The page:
There was one experience in Baron's essay that I could relate to,all too well. "...the physical effort of handwriting,crossing out, revising, cutting and pasting, in short, the writing practices I had been engaged in regularly since the age of four, now seemed to overwhelm and constrict me, and I longed for the flexibility of digitized text" (Baron,16). This experience stuck out to me only because I feel it almost all the time. Writing like he says takes real physical effort on the writers part. There's no real short cut in correcting a mistake when your writing. With the word processor all you have to do is push backspace or move the cursor and correct it later if you like. But there's always that one person you know or have seen that won't give up that pen or pencil because when they see a computer they see evil.
             But the like the pencil the word processor didn't change writing it only helped it. It has made it easier to write and make corrections without making a mess on a typewriter or with an ink pen. But even though we are able to reproduce books faster and whip out history papers faster than before, people are still opposed to computers. All in all it's just history repeating itself each time a new technology comes along. Each and every time that something new comes there's always a group of people who say it's the devil, and they liked it the way it was before, people nowadays are always in a rush to get things done, and why can't we stop innovating and just relax and take it slow. Like take for example my stepmother, she use to hate computers, but she never really said why. I came to find out that to her it just looked all too complicated to even be bothered with, and she said we didn't have computers back then and I'm pretty sure that we can live without them today. Though I think the complete opposite. I had to go for the whole first week and a half without my computer because my monitor broke and I almost lost it...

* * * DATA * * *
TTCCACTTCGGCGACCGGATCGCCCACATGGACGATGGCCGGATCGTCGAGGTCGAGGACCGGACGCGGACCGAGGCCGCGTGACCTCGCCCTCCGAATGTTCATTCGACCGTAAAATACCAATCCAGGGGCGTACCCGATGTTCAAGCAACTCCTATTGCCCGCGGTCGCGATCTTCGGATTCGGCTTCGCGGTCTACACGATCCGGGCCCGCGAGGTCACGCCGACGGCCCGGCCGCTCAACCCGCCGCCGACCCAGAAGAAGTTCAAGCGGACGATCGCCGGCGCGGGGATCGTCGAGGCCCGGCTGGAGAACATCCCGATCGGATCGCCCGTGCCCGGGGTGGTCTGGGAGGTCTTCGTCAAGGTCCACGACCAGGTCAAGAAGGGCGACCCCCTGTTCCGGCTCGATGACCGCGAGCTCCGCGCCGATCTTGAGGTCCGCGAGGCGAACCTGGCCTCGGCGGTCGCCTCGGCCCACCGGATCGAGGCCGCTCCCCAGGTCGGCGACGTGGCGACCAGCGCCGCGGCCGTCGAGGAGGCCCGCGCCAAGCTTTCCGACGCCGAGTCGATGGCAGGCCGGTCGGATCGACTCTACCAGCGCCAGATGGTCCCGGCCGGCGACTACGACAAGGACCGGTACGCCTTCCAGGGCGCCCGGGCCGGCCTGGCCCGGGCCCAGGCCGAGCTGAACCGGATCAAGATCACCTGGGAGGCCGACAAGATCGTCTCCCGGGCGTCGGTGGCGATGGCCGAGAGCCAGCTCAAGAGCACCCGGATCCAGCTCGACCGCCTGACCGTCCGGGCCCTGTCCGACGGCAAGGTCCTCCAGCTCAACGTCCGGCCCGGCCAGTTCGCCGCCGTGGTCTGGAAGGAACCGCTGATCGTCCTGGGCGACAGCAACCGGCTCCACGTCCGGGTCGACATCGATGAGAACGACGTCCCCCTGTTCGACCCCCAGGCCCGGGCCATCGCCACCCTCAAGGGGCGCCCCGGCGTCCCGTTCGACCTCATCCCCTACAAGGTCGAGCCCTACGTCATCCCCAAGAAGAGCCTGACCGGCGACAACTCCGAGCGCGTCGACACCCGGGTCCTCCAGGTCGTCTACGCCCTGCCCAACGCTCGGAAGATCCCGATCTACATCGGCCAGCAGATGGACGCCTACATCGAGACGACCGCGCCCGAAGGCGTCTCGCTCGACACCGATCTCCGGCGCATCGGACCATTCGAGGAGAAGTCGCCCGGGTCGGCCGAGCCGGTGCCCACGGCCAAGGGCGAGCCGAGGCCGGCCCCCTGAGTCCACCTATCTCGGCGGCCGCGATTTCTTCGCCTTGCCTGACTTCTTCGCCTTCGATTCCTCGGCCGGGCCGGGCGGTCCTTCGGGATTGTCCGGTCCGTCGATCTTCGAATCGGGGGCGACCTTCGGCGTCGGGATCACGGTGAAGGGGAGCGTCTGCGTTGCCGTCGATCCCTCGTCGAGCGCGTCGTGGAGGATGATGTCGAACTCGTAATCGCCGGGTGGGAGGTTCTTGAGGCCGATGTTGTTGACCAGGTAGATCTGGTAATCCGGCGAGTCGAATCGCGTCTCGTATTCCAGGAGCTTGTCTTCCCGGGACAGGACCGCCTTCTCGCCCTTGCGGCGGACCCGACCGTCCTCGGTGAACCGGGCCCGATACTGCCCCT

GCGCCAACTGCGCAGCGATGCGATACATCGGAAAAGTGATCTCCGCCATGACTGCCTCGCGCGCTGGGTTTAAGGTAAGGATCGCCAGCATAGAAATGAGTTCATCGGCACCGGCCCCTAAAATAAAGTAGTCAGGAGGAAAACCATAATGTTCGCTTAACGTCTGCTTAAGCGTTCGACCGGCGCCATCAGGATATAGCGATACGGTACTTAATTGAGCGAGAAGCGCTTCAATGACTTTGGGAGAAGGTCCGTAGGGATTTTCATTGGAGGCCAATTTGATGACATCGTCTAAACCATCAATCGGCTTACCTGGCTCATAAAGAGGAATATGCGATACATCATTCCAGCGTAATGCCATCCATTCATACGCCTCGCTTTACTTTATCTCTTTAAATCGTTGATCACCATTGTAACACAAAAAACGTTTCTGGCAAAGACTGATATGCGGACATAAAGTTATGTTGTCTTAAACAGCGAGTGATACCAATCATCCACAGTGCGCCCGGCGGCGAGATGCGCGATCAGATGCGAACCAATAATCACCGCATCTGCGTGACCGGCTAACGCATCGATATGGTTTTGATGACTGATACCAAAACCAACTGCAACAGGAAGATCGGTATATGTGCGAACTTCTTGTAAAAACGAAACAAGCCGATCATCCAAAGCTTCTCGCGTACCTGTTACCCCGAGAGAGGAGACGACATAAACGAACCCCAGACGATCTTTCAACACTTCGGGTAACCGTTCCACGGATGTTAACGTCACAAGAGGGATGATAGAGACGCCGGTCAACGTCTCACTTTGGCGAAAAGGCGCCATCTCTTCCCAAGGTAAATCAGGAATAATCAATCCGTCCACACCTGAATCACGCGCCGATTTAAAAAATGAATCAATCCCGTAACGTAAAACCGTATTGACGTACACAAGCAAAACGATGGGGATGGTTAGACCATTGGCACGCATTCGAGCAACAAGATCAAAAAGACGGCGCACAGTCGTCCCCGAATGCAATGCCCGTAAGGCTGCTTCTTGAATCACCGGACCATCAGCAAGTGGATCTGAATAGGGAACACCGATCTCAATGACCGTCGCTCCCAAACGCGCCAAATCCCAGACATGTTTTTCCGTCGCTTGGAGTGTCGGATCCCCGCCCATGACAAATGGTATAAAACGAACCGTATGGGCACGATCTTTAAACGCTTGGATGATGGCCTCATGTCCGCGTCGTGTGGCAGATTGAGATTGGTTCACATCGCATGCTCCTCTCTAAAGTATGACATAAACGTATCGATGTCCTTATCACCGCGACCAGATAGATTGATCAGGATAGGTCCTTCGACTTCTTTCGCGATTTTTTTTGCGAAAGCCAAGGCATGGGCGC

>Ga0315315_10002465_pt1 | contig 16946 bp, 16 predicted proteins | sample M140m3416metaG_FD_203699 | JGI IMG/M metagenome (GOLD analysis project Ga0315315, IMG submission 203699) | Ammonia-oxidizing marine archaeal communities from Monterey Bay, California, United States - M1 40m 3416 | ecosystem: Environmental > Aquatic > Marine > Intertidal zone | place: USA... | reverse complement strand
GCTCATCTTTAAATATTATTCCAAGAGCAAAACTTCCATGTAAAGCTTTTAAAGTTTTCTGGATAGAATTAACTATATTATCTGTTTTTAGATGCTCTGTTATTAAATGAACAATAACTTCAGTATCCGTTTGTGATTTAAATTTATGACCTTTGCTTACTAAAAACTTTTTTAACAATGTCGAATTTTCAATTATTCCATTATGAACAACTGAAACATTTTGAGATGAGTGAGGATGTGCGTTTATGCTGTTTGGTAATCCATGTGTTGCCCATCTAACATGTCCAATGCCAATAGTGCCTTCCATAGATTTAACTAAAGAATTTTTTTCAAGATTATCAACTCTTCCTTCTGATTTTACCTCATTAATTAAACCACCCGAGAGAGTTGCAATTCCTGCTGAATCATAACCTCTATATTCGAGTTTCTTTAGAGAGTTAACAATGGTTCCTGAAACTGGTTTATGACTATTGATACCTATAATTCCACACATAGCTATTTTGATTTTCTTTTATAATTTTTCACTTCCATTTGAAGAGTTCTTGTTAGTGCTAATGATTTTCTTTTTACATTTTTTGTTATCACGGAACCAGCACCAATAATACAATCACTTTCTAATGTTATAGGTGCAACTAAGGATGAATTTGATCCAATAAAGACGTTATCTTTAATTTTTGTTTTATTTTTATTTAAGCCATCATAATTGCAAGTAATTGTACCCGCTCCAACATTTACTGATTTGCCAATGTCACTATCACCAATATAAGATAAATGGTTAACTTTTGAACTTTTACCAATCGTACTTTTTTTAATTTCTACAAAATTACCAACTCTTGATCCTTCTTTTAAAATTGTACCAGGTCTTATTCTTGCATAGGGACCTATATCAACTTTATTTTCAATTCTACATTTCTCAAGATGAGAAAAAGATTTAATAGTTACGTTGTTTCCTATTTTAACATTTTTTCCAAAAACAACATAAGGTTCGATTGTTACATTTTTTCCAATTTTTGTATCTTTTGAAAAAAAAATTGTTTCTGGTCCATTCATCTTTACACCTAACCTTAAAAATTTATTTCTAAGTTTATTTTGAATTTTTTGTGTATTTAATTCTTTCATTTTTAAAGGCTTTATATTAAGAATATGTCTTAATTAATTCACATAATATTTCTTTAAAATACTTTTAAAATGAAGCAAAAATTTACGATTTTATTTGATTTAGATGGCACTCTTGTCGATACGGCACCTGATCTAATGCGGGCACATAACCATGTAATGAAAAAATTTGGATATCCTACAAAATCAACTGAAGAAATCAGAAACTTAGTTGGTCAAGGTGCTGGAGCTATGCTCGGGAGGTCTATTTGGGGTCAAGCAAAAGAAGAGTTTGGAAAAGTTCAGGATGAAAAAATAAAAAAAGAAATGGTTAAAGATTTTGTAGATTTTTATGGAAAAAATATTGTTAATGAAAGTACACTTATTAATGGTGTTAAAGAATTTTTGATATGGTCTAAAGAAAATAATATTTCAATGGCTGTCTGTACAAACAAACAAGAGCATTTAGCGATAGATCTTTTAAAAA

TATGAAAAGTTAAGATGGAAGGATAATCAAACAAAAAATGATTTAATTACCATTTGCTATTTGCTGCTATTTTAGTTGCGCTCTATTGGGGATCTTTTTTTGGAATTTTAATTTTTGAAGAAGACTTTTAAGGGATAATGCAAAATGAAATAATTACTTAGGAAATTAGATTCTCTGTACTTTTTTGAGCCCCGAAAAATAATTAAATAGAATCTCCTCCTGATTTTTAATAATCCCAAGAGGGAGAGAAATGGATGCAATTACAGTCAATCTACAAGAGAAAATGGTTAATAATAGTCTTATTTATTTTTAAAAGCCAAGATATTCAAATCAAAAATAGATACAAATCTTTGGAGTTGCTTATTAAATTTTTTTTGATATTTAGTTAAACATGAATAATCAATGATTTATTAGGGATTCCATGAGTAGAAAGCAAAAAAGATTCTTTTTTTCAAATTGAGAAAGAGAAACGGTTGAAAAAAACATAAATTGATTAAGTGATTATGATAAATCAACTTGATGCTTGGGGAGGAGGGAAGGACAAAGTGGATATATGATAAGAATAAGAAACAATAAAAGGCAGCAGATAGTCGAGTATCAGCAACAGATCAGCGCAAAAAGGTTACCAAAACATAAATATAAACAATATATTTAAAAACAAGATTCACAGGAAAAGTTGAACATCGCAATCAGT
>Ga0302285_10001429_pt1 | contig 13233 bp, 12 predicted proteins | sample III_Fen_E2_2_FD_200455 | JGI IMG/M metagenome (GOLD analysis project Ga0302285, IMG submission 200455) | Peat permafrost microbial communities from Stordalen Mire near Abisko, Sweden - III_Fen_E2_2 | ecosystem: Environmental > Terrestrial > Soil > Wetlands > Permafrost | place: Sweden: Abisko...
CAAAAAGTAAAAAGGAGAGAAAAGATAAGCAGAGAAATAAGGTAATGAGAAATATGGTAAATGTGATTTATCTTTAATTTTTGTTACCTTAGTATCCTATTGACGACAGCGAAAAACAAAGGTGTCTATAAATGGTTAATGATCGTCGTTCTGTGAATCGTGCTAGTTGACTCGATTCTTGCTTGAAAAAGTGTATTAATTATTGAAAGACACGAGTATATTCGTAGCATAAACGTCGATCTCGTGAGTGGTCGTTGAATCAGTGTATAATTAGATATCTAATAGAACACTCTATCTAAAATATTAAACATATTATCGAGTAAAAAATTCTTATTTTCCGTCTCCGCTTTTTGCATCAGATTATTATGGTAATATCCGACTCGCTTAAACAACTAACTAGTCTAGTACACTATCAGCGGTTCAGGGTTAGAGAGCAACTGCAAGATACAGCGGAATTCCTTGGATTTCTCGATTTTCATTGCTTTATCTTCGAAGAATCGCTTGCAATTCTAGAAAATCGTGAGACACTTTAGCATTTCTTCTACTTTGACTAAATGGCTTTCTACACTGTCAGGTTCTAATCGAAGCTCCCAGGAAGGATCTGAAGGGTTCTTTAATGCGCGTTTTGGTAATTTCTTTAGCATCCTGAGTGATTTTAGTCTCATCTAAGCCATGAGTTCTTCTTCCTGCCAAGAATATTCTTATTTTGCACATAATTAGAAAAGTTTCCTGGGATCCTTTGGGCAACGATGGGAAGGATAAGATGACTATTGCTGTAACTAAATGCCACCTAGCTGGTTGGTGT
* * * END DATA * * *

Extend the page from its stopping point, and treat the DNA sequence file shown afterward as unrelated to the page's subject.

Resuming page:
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Baron. (1969, December 31). In Retrieved 14:34, January 21, 2017, from